Trying New Treatments

Trying new migraine treatments makes my list of New Year’s resolutions every year. I start January excited by the possibilities and want to jump in and try all the possibilities at once. In the many years in which migraine has been my constant companion, I’ve learned the value of trying one new treatment at a time.

Controlling for variables

Starting each treatment on it’s own can be slow and frustrating, especially when you’re desperate for relief, but it’s the only way to truly know what’s working and what’s not, what the side effects of each treatment are, and whether spending that time and/or money is worthwhile.

“Controlling for variables” is what we call it in my household. That’s a fancy way of saying that you don’t want to muddy the waters. By changing only one variable (or treatment) at a time, you can more easily see how each one is working for you.

If you try a handful of new treatments at once and get relief, there’s no way to know which elements are responsible for the improvement. You could be investing a lot of time and money on ineffective treatments or restricting your diet unnecessarily because you’re not sure which strategy is doing the trick. You could also be dealing with a host of side effects for medications that aren’t even helping. If you’re only taking one new med at a time, you don’t have to waste energy sleuthing the culprit because it will be obvious.

Understanding a combination of treatments may be needed

This is not to say that you should only be on one medication or doing one type of treatment at any given time. Some people find one magic bullet that stops their migraine attacks, but this is the exception. Far more migraineurs need to combine a variety of different treatments, which add up to relief. But getting to the point of combining multiple treatments requires first identifying which individual ones are effective.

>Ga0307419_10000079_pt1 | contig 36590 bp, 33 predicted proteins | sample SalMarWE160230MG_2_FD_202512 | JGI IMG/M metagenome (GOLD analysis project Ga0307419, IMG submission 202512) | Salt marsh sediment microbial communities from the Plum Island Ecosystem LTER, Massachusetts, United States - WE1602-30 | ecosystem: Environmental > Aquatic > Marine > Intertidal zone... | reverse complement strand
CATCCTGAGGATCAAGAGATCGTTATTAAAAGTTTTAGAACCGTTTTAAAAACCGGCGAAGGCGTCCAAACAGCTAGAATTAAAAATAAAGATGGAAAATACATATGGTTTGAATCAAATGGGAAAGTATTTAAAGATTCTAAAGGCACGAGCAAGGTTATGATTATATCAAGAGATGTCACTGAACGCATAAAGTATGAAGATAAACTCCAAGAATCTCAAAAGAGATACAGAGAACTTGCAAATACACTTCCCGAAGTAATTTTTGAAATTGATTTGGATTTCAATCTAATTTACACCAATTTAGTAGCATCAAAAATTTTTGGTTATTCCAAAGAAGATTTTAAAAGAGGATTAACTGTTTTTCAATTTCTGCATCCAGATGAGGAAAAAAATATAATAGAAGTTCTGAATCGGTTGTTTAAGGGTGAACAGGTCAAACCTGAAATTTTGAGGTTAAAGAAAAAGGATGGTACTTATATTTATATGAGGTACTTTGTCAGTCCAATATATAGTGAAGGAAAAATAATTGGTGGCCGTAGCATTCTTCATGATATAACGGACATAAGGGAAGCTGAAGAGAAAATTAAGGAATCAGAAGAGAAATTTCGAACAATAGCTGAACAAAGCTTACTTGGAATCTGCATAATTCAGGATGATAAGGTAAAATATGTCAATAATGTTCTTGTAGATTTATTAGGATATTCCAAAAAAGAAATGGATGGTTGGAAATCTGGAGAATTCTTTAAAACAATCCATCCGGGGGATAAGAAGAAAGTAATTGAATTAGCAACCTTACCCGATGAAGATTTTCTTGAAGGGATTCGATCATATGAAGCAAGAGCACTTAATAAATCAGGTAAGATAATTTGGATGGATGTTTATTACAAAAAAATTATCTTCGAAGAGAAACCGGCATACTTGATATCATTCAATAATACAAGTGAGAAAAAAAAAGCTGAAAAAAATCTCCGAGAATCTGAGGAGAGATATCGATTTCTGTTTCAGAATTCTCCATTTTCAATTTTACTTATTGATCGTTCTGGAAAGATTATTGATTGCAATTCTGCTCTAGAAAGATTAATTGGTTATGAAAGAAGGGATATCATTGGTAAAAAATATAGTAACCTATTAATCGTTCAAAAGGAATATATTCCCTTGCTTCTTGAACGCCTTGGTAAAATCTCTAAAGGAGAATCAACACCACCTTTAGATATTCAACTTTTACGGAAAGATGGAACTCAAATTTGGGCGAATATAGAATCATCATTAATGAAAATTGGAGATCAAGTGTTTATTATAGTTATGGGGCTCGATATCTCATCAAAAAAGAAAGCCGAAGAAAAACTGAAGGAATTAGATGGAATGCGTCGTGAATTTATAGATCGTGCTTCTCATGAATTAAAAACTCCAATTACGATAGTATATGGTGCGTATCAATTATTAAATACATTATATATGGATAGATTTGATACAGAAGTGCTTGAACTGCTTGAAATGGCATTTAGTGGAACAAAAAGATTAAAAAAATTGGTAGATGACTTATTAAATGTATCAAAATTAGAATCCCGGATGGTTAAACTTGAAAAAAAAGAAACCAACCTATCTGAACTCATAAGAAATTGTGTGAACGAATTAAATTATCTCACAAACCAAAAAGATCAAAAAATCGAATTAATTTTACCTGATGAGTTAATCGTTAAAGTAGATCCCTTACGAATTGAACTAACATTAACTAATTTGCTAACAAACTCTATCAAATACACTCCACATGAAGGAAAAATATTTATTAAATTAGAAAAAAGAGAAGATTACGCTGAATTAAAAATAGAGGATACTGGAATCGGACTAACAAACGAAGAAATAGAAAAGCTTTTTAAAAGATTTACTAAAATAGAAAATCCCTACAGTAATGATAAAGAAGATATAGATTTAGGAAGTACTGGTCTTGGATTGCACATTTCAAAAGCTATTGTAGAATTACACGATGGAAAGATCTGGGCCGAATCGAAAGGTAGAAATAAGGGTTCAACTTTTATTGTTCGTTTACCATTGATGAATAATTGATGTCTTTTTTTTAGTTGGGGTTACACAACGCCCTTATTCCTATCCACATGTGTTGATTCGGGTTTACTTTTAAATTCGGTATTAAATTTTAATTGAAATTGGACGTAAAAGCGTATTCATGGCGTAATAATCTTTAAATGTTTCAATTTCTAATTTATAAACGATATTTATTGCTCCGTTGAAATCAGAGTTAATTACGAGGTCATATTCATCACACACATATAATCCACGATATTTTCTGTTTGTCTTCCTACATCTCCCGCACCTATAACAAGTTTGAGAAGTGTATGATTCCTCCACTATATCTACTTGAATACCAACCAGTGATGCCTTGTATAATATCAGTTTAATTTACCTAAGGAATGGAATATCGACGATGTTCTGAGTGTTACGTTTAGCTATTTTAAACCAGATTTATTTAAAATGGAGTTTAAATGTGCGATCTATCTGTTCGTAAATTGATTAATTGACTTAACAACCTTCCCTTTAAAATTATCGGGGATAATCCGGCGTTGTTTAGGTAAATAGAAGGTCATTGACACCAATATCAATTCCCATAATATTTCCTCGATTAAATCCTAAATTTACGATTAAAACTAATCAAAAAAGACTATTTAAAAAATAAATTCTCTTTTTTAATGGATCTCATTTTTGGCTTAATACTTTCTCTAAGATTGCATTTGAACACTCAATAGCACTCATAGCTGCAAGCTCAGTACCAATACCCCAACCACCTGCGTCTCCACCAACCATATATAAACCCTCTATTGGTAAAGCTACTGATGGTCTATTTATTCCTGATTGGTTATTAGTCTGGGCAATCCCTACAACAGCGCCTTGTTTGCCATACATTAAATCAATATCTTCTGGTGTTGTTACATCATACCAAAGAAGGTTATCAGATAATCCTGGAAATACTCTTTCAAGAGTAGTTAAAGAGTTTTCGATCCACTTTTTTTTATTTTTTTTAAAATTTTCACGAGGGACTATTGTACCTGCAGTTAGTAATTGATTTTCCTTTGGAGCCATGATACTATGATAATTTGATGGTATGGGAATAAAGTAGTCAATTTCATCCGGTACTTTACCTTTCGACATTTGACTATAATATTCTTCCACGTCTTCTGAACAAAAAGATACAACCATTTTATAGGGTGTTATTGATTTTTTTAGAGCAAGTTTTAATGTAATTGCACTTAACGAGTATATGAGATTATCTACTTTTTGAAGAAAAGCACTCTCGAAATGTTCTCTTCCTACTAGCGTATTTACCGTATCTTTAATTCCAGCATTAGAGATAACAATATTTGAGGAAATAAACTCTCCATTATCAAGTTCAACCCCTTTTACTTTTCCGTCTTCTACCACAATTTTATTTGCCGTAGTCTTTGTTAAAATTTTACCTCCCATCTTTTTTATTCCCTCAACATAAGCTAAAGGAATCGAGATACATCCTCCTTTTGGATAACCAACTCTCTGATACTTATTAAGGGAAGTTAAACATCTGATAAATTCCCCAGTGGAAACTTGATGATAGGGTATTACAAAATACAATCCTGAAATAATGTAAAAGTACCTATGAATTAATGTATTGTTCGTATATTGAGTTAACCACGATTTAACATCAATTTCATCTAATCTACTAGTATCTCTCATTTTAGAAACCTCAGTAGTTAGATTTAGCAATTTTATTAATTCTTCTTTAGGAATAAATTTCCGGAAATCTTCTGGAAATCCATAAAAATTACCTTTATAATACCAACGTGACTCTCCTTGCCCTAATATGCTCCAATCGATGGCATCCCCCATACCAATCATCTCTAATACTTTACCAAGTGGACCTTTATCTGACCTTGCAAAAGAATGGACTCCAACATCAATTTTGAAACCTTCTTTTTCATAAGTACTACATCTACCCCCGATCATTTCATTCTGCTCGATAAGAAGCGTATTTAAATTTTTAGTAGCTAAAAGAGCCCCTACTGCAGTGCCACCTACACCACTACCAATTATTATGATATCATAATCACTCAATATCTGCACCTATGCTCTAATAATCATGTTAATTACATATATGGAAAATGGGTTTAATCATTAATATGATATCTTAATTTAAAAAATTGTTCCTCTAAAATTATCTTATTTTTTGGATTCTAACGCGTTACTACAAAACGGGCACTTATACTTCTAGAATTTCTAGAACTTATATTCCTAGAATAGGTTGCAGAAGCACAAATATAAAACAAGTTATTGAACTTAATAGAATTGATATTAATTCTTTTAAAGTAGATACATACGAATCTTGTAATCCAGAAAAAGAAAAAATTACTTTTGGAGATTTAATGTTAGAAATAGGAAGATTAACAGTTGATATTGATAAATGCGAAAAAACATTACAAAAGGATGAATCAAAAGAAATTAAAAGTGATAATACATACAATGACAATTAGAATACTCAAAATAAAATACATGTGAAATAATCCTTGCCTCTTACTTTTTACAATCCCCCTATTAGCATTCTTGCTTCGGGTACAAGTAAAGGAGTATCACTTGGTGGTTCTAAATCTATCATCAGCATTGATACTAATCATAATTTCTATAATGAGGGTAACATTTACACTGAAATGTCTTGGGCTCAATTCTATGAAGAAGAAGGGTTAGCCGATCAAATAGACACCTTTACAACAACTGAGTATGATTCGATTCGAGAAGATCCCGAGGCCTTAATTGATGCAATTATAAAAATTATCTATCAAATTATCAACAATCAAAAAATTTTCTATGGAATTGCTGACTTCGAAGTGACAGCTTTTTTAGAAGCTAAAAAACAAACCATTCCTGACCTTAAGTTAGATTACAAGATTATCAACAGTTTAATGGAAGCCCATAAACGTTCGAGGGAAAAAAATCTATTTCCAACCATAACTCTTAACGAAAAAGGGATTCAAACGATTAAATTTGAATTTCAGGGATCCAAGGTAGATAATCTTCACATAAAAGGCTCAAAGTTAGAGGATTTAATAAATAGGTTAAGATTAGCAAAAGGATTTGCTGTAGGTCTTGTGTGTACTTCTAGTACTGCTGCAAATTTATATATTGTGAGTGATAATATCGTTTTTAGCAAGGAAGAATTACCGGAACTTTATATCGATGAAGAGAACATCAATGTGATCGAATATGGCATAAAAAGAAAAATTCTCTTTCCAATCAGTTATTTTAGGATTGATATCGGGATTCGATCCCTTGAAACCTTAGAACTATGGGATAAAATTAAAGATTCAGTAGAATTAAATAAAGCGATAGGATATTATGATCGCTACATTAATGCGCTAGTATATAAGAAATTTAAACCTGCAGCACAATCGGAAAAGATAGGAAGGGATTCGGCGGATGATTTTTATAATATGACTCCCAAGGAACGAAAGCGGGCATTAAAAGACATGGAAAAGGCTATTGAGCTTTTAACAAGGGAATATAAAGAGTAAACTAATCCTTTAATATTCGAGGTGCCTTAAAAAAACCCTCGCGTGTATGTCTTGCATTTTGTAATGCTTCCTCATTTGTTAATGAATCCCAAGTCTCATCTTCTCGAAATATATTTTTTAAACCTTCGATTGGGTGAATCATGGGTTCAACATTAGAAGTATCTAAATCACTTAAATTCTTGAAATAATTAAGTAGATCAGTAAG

So, how do you approach testing each new treatment separately and still feel like you’re moving forward in your treatment?

Outline treatments to try

Make a plan outlining the treatments you want to try. Consider what has the most potential benefit and what best suits you. Do you want to try medication or would you prefer to avoid it? Do you want to make lifestyle or dietary changes? Is Botox for you? Are you interested in exploring complementary or alternative treaments? The list is potentially endless. Once you start thinking about it, you’re likely to find that you already have several possibilities for what to try next rattling around in the back of your mind.

Do your research

Do some research on the treatments you’re considering and prioritize your list. Which appear to have the most potential benefit? Do some have more bearable side effects than others? Do you have access to that treatment in your community? What’s most affordable? This is a very personal decision based on where you are with your migraines and in your life.

Work with your health care provider

Give each treatment a set period of time and be sure your health care providers are on board. The time commitment varies depending on the treatment. For preventive medications, most headache specialists recommend taking it for three months before determining it doesn’t work. If you have unbearable side effects on a drug, you will likely stop it much sooner. For hands-on treatment, a reputable provider will give you a timeframe in which to expect to see some changes, though you may have to ask.

A typical guideline for acupuncture, physical therapy, craniosacral therapy or massage is four to eight sessions. If you see no improvement at all after the specified period, it’s probably time to move on to another treatment, though only you and your provider can make that decision based on your response and needs.

Sometimes the one-at-a-time approach seems unbearably slow-moving, but it’s the easiest, most effective way to figure out what treatments work for you. It ultimately saves time, money, energy, frustration, and confusion.

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This article represents the opinions, thoughts, and experiences of the author; none of this content has been paid for by any advertiser. The team does not recommend or endorse any products or treatments discussed herein. Learn more about how we maintain editorial integrity here.

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